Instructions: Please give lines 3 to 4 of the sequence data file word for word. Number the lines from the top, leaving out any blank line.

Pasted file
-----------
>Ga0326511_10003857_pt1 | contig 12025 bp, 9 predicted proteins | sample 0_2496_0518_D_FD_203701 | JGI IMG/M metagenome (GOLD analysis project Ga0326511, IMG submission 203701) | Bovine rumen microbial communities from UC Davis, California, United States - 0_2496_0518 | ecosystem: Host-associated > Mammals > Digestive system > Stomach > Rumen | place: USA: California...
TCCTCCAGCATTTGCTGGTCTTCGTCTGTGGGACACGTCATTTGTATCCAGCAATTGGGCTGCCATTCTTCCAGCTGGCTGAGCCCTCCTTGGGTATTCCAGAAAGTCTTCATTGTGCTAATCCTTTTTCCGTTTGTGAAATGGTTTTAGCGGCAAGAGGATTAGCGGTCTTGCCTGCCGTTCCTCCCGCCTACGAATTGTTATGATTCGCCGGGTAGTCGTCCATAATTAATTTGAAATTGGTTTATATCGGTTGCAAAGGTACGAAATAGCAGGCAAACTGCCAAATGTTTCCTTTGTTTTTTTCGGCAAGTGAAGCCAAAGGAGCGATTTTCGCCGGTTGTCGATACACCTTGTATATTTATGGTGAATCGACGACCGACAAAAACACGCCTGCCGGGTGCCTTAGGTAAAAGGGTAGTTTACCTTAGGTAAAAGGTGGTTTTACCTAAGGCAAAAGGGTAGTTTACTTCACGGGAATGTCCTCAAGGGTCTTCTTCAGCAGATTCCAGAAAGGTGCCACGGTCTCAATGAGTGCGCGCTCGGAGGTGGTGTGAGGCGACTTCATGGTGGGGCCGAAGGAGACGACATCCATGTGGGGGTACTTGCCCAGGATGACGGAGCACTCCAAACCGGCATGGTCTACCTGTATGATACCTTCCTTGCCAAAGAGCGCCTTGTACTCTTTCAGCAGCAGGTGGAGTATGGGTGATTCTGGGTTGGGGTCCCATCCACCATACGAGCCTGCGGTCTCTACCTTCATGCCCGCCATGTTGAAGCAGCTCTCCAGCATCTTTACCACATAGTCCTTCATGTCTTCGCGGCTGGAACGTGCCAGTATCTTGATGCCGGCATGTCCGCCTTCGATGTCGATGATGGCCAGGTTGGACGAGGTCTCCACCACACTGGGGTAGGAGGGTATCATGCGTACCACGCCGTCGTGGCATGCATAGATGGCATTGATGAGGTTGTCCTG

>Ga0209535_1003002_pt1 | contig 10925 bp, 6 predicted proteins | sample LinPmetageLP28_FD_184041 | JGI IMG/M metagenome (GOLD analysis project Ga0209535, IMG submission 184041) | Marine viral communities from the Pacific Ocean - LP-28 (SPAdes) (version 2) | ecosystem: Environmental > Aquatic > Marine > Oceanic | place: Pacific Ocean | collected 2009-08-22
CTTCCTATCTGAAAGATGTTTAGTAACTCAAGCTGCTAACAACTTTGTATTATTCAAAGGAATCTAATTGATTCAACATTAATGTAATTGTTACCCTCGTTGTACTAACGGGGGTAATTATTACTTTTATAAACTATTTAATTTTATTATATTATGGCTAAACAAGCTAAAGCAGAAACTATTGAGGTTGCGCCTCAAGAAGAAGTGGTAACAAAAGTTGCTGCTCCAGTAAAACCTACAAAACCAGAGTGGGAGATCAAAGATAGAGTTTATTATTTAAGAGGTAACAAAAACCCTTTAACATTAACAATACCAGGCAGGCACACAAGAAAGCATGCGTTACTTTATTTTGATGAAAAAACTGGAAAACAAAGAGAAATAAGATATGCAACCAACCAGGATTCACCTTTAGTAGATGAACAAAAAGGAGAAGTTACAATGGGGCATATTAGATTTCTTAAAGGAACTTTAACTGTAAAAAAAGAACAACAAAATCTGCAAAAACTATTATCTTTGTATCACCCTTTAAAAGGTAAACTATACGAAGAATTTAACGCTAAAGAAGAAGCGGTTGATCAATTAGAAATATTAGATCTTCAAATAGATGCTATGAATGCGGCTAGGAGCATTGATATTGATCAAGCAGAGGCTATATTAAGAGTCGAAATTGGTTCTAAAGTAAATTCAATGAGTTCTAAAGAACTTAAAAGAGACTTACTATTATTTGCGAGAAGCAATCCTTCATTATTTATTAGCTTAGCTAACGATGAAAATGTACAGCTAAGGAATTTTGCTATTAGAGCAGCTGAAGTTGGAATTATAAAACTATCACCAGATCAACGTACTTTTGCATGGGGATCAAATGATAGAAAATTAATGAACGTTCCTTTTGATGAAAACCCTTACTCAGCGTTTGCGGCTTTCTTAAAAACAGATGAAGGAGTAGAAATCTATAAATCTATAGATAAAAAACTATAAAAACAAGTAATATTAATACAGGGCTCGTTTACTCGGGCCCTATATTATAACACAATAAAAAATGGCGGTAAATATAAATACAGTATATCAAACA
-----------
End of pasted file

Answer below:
>Ga0209535_1003002_pt1 | contig 10925 bp, 6 predicted proteins | sample LinPmetageLP28_FD_184041 | JGI IMG/M metagenome (GOLD analysis project Ga0209535, IMG submission 184041) | Marine viral communities from the Pacific Ocean - LP-28 (SPAdes) (version 2) | ecosystem: Environmental > Aquatic > Marine > Oceanic | place: Pacific Ocean | collected 2009-08-22
CTTCCTATCTGAAAGATGTTTAGTAACTCAAGCTGCTAACAACTTTGTATTATTCAAAGGAATCTAATTGATTCAACATTAATGTAATTGTTACCCTCGTTGTACTAACGGGGGTAATTATTACTTTTATAAACTATTTAATTTTATTATATTATGGCTAAACAAGCTAAAGCAGAAACTATTGAGGTTGCGCCTCAAGAAGAAGTGGTAACAAAAGTTGCTGCTCCAGTAAAACCTACAAAACCAGAGTGGGAGATCAAAGATAGAGTTTATTATTTAAGAGGTAACAAAAACCCTTTAACATTAACAATACCAGGCAGGCACACAAGAAAGCATGCGTTACTTTATTTTGATGAAAAAACTGGAAAACAAAGAGAAATAAGATATGCAACCAACCAGGATTCACCTTTAGTAGATGAACAAAAAGGAGAAGTTACAATGGGGCATATTAGATTTCTTAAAGGAACTTTAACTGTAAAAAAAGAACAACAAAATCTGCAAAAACTATTATCTTTGTATCACCCTTTAAAAGGTAAACTATACGAAGAATTTAACGCTAAAGAAGAAGCGGTTGATCAATTAGAAATATTAGATCTTCAAATAGATGCTATGAATGCGGCTAGGAGCATTGATATTGATCAAGCAGAGGCTATATTAAGAGTCGAAATTGGTTCTAAAGTAAATTCAATGAGTTCTAAAGAACTTAAAAGAGACTTACTATTATTTGCGAGAAGCAATCCTTCATTATTTATTAGCTTAGCTAACGATGAAAATGTACAGCTAAGGAATTTTGCTATTAGAGCAGCTGAAGTTGGAATTATAAAACTATCACCAGATCAACGTACTTTTGCATGGGGATCAAATGATAGAAAATTAATGAACGTTCCTTTTGATGAAAACCCTTACTCAGCGTTTGCGGCTTTCTTAAAAACAGATGAAGGAGTAGAAATCTATAAATCTATAGATAAAAAACTATAAAAACAAGTAATATTAATACAGGGCTCGTTTACTCGGGCCCTATATTATAACACAATAAAAAATGGCGGTAAATATAAATACAGTATATCAAACA